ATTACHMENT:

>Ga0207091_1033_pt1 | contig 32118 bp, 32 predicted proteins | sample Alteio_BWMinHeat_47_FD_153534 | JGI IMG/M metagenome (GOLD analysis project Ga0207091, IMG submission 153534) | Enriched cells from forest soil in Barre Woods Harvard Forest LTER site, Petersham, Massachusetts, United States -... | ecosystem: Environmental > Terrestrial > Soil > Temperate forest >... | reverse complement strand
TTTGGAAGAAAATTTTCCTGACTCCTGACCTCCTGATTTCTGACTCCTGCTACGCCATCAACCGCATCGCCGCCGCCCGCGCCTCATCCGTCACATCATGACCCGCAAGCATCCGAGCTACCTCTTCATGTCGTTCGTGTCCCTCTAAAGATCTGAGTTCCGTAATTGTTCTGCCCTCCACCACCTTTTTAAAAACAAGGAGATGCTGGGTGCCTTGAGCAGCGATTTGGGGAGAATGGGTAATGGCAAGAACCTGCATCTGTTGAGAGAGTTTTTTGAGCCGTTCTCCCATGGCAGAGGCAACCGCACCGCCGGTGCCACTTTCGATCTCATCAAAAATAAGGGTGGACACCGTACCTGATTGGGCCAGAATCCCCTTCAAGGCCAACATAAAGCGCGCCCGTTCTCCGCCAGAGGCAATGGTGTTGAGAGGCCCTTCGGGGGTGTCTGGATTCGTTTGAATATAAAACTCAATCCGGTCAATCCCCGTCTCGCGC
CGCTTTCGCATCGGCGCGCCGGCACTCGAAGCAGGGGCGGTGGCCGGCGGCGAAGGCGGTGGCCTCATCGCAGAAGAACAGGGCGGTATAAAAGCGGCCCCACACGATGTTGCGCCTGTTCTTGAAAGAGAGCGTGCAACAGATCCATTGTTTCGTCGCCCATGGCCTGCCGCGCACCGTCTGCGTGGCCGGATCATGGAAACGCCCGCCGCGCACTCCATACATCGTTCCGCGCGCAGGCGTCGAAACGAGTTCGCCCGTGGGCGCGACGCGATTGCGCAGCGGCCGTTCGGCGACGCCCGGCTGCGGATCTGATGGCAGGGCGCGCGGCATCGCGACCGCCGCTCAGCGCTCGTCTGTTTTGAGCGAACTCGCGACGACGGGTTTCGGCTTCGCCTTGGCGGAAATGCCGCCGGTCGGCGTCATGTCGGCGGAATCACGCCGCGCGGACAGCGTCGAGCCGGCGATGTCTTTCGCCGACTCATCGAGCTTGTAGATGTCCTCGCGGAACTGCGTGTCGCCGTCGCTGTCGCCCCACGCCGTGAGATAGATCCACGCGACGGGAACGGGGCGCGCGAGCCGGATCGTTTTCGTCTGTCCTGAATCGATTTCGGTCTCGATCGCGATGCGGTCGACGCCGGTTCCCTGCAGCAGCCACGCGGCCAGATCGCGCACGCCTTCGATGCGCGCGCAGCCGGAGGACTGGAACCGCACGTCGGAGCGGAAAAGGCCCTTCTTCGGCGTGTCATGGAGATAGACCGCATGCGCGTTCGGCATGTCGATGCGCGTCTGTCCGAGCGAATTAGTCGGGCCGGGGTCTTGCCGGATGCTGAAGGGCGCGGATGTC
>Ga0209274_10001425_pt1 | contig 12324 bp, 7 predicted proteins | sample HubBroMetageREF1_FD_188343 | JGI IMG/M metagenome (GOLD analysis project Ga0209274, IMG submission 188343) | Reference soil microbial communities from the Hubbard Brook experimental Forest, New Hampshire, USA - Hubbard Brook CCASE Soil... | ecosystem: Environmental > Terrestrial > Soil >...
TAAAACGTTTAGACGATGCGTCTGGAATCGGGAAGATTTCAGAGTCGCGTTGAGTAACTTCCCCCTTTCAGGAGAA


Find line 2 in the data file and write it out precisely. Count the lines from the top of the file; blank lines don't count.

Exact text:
TTTGGAAGAAAATTTTCCTGACTCCTGACCTCCTGATTTCTGACTCCTGCTACGCCATCAACCGCATCGCCGCCGCCCGCGCCTCATCCGTCACATCATGACCCGCAAGCATCCGAGCTACCTCTTCATGTCGTTCGTGTCCCTCTAAAGATCTGAGTTCCGTAATTGTTCTGCCCTCCACCACCTTTTTAAAAACAAGGAGATGCTGGGTGCCTTGAGCAGCGATTTGGGGAGAATGGGTAATGGCAAGAACCTGCATCTGTTGAGAGAGTTTTTTGAGCCGTTCTCCCATGGCAGAGGCAACCGCACCGCCGGTGCCACTTTCGATCTCATCAAAAATAAGGGTGGACACCGTACCTGATTGGGCCAGAATCCCCTTCAAGGCCAACATAAAGCGCGCCCGTTCTCCGCCAGAGGCAATGGTGTTGAGAGGCCCTTCGGGGGTGTCTGGATTCGTTTGAATATAAAACTCAATCCGGTCAATCCCCGTCTCGCGC